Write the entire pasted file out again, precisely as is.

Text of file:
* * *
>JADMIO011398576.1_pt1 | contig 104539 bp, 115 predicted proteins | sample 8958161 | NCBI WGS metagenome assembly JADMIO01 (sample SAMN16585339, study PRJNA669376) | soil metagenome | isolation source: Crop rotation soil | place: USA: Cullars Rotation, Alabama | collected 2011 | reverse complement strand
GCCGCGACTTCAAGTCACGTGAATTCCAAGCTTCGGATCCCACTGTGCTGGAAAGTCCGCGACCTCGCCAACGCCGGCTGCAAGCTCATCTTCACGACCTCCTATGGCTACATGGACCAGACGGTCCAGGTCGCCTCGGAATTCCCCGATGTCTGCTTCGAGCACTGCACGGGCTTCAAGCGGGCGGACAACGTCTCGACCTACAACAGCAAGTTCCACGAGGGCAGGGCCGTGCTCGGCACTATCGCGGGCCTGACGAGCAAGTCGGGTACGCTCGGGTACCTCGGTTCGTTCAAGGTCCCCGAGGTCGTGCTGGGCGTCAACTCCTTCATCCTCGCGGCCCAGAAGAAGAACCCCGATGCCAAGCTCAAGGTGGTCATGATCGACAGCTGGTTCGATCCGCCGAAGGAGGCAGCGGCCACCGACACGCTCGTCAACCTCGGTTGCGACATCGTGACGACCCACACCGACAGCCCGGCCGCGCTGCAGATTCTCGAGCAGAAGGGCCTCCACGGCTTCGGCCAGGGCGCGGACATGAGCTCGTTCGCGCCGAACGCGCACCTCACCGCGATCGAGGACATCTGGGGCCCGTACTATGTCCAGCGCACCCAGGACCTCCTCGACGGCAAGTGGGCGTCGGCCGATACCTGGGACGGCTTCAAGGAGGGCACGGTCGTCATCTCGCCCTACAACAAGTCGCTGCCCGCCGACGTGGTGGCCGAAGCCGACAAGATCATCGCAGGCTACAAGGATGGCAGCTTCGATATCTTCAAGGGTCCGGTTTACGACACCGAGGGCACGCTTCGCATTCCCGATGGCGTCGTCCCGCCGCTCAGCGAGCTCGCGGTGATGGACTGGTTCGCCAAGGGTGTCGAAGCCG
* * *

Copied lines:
>JADMIO011398576.1_pt1 | contig 104539 bp, 115 predicted proteins | sample 8958161 | NCBI WGS metagenome assembly JADMIO01 (sample SAMN16585339, study PRJNA669376) | soil metagenome | isolation source: Crop rotation soil | place: USA: Cullars Rotation, Alabama | collected 2011 | reverse complement strand
GCCGCGACTTCAAGTCACGTGAATTCCAAGCTTCGGATCCCACTGTGCTGGAAAGTCCGCGACCTCGCCAACGCCGGCTGCAAGCTCATCTTCACGACCTCCTATGGCTACATGGACCAGACGGTCCAGGTCGCCTCGGAATTCCCCGATGTCTGCTTCGAGCACTGCACGGGCTTCAAGCGGGCGGACAACGTCTCGACCTACAACAGCAAGTTCCACGAGGGCAGGGCCGTGCTCGGCACTATCGCGGGCCTGACGAGCAAGTCGGGTACGCTCGGGTACCTCGGTTCGTTCAAGGTCCCCGAGGTCGTGCTGGGCGTCAACTCCTTCATCCTCGCGGCCCAGAAGAAGAACCCCGATGCCAAGCTCAAGGTGGTCATGATCGACAGCTGGTTCGATCCGCCGAAGGAGGCAGCGGCCACCGACACGCTCGTCAACCTCGGTTGCGACATCGTGACGACCCACACCGACAGCCCGGCCGCGCTGCAGATTCTCGAGCAGAAGGGCCTCCACGGCTTCGGCCAGGGCGCGGACATGAGCTCGTTCGCGCCGAACGCGCACCTCACCGCGATCGAGGACATCTGGGGCCCGTACTATGTCCAGCGCACCCAGGACCTCCTCGACGGCAAGTGGGCGTCGGCCGATACCTGGGACGGCTTCAAGGAGGGCACGGTCGTCATCTCGCCCTACAACAAGTCGCTGCCCGCCGACGTGGTGGCCGAAGCCGACAAGATCATCGCAGGCTACAAGGATGGCAGCTTCGATATCTTCAAGGGTCCGGTTTACGACACCGAGGGCACGCTTCGCATTCCCGATGGCGTCGTCCCGCCGCTCAGCGAGCTCGCGGTGATGGACTGGTTCGCCAAGGGTGTCGAAGCCG